Together we will get through this pandemic, and those of us questioning our right to be where we are today – well, don’t. I think I have been able to prove that we deserve to be where we are because we have worked hard. No-one knew that this situation was ever going to happen, and we have all done incredibly well to adapt to online learning in such a short amount of time. For those who are parents, carers or have other commitments such as being as key worker when you’re not working on your educational studies or other work, adapting to balancing a work-home life has been crucial in getting through this strange time.
I briefly want to discuss how I plan to challenge my inner-critic, and I think it will help you too, particularly if like me, you feel as though you don’t deserve to be going into the next academic level:
Firstly, let’s challenge Fear. Fear seems to hold us back, particularly when we have anxieties of failing – This certainly affects me. However, we can use fear to help drive us and any set-backs we endure are not the end of the world. Look at where we are today! Use fear to drive future successes. We are fearLESS, and fear will not prevent us from being our best self!
Next, Self-Expectation. I am always expecting too much of myself. I feel as though low self-esteem has something to do with it, that I’m often afraid of believing in my own abilities (the things I do are never good enough, etc.) and I’m sure that during the past month you’ve also thought along these lines, as the world falls in turmoil as we adjust to a new way of living. However, in times like this, we should learn not to be too hard on ourselves, particularly when we cannot meet our own expectations, such as completing every single assignment for feedback. By acknowledging that it’s okay to not meet our own expectations at completing whatever goals you’ve set yourself, try to remind yourself that as long as we try our best and we are true to our principles, we are trying our best.
This leads into Criticism. How do we deal with criticism? I used to loathe criticism, purely because it often makes me feel as though I’ve done something wrong or that I’ve not done my best. This often leads to me having a bit of a cry, have an internal tantrum and mentally beat myself up, but in recent years, I’ve begun to learn from it. I started to ask for more feedback so that I can work on my flaws, personally and professionally. Having experienced running my own business, it was important for me to ask for feedback so that I could work on the things which weren’t up to scratch in order to benefit my clients. Of course, sometimes I was told things I didn’t like, but I’d learn to accept it and see if there is any truth to what was being said. If yes, then it was an opportunity to learn, and if not, then there was no reason to dwell on in. Use criticism to your advantage. Take it on board and use it to improve and remember that the opinions of others are simply that. Opinions.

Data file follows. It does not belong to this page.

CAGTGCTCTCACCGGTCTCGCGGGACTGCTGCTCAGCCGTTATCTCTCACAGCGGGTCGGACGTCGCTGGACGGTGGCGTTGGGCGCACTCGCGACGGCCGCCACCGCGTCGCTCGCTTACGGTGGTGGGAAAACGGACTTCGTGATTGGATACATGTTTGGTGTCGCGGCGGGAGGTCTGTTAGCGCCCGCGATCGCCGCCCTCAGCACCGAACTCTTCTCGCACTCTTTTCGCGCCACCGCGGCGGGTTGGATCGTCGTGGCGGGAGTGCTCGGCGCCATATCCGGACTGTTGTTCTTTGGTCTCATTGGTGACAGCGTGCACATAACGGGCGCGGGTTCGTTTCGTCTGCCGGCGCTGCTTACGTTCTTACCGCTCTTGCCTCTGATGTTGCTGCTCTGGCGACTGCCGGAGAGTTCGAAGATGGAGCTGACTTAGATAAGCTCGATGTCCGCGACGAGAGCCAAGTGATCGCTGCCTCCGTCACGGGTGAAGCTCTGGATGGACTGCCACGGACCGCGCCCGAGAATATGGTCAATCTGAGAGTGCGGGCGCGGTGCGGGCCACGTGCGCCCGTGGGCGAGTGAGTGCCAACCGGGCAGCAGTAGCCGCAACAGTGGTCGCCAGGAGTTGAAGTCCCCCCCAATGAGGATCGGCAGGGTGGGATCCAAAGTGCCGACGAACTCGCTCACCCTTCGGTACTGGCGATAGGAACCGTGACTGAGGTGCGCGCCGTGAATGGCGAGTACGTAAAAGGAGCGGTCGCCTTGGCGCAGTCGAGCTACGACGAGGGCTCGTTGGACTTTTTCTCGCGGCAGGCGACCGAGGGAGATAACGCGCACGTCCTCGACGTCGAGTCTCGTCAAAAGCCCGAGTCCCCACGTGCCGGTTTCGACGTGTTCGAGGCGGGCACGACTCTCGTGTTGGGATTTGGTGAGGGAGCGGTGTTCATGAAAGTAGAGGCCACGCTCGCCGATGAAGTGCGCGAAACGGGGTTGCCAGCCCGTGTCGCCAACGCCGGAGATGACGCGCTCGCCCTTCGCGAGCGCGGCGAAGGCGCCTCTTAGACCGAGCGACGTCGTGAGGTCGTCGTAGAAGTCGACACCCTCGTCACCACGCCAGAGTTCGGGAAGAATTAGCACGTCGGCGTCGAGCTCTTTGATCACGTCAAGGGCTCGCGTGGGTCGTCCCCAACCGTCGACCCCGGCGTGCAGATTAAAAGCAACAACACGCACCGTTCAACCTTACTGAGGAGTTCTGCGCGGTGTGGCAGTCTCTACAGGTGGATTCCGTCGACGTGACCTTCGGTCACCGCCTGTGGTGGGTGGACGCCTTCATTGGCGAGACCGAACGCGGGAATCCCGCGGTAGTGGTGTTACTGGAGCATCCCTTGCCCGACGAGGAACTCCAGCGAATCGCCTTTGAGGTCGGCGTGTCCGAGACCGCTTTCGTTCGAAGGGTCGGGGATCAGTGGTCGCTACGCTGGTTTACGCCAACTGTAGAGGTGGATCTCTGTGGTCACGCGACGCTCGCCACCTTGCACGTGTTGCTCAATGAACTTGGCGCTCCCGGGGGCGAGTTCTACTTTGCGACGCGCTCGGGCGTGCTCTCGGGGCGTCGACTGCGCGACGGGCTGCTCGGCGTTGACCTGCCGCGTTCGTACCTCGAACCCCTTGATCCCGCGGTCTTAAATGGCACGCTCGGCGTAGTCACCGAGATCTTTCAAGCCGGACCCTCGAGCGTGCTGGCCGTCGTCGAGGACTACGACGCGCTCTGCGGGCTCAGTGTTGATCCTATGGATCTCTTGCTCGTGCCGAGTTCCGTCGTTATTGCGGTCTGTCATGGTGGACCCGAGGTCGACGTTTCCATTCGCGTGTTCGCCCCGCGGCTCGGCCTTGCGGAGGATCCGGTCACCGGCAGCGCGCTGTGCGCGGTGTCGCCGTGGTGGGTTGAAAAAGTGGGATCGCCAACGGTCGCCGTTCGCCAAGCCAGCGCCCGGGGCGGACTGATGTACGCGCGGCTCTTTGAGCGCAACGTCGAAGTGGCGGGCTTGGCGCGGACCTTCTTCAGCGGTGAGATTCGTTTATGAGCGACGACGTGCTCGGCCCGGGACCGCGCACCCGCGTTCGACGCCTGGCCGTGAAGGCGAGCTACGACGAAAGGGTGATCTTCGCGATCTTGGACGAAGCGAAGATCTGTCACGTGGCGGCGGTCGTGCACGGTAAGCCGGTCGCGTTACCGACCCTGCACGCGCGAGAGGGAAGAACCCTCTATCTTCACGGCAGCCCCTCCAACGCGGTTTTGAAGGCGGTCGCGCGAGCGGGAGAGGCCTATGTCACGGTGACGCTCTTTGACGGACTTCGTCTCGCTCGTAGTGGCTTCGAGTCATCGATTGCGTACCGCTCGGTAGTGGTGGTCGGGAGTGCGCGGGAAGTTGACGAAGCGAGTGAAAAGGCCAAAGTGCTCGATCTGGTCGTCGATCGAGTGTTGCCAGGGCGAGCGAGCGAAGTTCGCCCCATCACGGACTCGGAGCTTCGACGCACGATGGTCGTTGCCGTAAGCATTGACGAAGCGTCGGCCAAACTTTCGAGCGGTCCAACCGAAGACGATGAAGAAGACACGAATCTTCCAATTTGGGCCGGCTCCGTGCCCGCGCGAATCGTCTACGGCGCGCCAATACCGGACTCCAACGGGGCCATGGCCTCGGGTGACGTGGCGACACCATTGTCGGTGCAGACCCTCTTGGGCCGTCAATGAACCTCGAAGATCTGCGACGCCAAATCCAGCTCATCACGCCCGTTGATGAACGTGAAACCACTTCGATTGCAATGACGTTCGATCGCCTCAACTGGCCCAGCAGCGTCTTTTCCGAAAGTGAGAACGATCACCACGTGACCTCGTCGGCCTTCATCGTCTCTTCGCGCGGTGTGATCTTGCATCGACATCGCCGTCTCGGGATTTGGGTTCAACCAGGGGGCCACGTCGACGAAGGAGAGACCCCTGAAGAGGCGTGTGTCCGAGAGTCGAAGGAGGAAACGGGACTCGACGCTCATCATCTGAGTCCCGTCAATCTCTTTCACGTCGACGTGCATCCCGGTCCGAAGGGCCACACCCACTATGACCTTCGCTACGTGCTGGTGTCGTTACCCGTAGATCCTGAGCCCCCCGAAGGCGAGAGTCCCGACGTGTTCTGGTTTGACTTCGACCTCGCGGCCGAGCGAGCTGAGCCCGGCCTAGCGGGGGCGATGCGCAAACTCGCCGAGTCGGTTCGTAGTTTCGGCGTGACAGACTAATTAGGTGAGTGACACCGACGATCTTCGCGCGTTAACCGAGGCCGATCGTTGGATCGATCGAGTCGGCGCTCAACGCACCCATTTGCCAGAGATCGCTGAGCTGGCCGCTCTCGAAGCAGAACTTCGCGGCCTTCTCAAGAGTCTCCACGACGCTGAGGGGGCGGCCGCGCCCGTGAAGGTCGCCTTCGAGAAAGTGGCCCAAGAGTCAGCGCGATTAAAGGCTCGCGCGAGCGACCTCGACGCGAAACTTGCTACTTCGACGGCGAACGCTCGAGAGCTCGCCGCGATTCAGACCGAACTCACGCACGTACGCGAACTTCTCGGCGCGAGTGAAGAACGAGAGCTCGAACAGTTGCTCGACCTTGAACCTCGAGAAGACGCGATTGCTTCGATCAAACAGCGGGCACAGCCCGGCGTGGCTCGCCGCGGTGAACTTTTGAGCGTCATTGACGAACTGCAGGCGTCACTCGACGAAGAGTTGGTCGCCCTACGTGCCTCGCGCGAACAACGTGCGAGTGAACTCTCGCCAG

Every experience we go through allows us to be faced with a multitude of different thoughts and feelings, and it is these experiences which enable us to Grow. Be open to the lessons in life – We’re currently all facing the biggest test life has thrown at us in decades. Seek the opportunities to improve, every day we are faced with a new day and the ability to increase our emotional intelligence, leading to the ability to analyse situations with clarity. How can we seek these opportunities? Develop a way of organising your life. Organisation can help us with finding new opportunities and allow us to schedule time for each event and allow for reflection. Without some-kind-of structure, life can seem chaotic and stressful – I use the example of when we were told that face-to-face teaching was going virtual due to the Covid-19 pandemic. This threw everyone off course, students, lecturers and staff who keep the university running, had absolutely no idea what was happening from one moment to the next. It took a while before we found our feet again, and some of us I’m sure are still finding a structure that suits them. It’s important to remember that everyone is different and organises things in different ways. Often the phrase ‘An organised life starts with an organised mind’ comes into play, be kind and declutter your mind with all the unhelpful thoughts allowing for clarity and focus, then you can look at organising your time. We can do this by Managing Goals and tidy up the ‘To-Do’ list. The more things we put on our list, the harder it becomes to keep up with it all. Despite my weekly planning, I’ve been adding to my ‘To-Do’ list, and have started to fret that I won’t get things done in time – This post being one of them! In the end, I had to look at prioritising what was important to me in that moment. By doing this I have been able to take the most important item and give it my full attention until it is completed. Trying to have an aim can help with organisation and job satisfaction and allows us to feel as though we have known exactly what to do and achieved it exactly how we wanted.